One of the reasons I started blogging was to share my tenure track experiences with others. And like all other bloggers, you start reading other blogs and get a lot (well, sometimes) of useful information for what other tenure track faculty did in certain situation. Underneath all of that info though, there is an undercurrent always discussing the topic of diversification within STEM fields. This isn't just limited to blogs but in real press as well.
In February's OPN (pay link), Professor Ursula Keller at ETH Zurich tackles the topic by proposing that senior faculty (both male and female) need to be the main advocates for diversification. Professor Keller also states that we need to change the present working culture, something which I think is nicely summarized by GMP's post on Work-Life Balance. The thing is, I'm just a n00b at all of this (no seniority) and I have no real insights into how to effect change because I am a stereotypical, white male engineer.
This same exact question was asked by Hermitage: "What would you like to see from tenure-track and not-yet-tenure-track menfolk? How can they pitch in?". [For details see] However, the respondents didn't really come up with any profound ideas (not trying to offend...), but rather stuck to basically saying stop being an asshat. There were other items mentioned like try to disassociate the sex of the author when reviewing/judging/commenting and to speak up when you see an obvious case of sexism.
But what else can someone in my situation (young, male tenure track engineer) do to not perpetuate the norm?
In a professional world, I don't think someone should be characterized as a humorless bitch, nor is asking is it that time of the month. On one hand, I'm actually shocked that faculty members would ask that but on the other, I can't say I'm surprised - we can be asshats for no reason. But is that essentially the list of things a male faculty member can do to help?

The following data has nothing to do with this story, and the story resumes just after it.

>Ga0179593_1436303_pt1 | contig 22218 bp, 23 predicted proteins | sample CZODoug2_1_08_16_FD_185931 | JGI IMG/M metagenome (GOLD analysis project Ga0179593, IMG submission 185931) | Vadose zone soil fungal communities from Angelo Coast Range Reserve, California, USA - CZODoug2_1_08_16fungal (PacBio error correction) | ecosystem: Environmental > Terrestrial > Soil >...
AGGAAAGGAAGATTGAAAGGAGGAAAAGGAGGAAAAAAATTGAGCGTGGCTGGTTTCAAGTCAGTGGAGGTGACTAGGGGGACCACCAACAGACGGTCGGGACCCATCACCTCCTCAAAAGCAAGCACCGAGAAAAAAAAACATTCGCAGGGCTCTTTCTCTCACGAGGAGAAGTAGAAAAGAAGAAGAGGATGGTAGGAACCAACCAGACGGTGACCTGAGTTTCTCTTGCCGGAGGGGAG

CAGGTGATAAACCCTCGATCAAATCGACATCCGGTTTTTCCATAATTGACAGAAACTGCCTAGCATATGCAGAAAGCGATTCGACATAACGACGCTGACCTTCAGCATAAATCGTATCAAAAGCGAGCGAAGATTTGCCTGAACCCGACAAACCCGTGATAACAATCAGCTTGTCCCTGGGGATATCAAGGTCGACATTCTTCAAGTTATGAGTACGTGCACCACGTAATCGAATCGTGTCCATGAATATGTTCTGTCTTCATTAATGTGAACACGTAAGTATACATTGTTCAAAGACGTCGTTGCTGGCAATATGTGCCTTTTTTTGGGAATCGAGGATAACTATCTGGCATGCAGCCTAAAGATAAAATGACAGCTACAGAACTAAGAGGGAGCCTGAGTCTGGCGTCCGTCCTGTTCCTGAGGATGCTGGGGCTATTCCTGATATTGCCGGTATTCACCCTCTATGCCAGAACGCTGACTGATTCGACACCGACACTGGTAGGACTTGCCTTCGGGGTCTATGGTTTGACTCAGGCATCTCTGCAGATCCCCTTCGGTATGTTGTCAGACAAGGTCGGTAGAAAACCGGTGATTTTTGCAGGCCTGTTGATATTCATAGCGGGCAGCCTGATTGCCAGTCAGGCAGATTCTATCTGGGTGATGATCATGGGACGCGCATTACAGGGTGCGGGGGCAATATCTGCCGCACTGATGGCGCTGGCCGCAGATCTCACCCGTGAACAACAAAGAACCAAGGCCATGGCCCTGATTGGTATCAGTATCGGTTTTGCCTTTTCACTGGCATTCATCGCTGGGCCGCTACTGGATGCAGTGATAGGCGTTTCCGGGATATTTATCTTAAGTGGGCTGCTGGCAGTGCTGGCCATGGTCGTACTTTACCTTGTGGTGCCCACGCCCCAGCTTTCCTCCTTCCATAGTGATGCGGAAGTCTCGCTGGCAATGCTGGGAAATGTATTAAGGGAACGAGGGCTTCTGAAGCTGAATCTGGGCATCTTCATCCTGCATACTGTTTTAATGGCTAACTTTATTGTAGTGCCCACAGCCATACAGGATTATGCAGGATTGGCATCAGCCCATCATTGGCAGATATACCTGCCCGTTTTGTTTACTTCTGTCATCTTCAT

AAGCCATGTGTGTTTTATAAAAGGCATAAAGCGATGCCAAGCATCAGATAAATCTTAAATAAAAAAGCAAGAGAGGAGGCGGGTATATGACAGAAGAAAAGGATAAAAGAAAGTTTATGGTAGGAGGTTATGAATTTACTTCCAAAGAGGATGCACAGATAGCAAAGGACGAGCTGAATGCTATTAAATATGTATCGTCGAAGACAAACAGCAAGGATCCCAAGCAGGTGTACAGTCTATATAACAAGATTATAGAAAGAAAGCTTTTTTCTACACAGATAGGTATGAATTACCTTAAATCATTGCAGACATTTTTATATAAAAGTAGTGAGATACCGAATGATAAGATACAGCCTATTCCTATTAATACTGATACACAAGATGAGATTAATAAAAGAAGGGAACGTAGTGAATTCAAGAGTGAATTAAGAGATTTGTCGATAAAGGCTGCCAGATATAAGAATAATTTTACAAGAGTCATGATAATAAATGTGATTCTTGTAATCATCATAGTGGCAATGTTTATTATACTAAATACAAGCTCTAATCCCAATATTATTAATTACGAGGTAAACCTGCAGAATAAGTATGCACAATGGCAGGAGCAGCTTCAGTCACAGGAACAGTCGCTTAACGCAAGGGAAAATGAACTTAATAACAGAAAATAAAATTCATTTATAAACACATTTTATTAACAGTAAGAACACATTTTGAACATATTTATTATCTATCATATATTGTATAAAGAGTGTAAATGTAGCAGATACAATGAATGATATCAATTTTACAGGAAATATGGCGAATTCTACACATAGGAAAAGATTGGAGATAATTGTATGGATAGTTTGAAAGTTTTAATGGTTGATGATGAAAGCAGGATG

- Treat female faculty members (and other minorities for that matter) as just "normal faculty". Their record should speak for themselves, not their outward appearance.
- Maintain professional courtesy even when women/minorities aren't around.
- Just work based on the work, not the authors.
- Try to more vocal about your work-life balance.
The first three to me seem like they should be a no-brainer. I'm married to a female engineer with a PhD so I don't need any other justification for woman's competency in engineering (and all STEM). But I think the 4th item on the list can really go a long way to making a difference. That's especially the case for my situation because I'm in academia (flexible working environment) whereas my wife works in industry (structured working environment). I expect I'll be doing my fair share of dr's visits (like today!) and staying home with a sick child, and so on.
But that brings me to a grand question that I can hopefully get some answers from the blog'o'sphere.
Are male faculty members that have female partners in STEM fields better allies for diversification than those whose partners are not and does that make for a better work-life balance?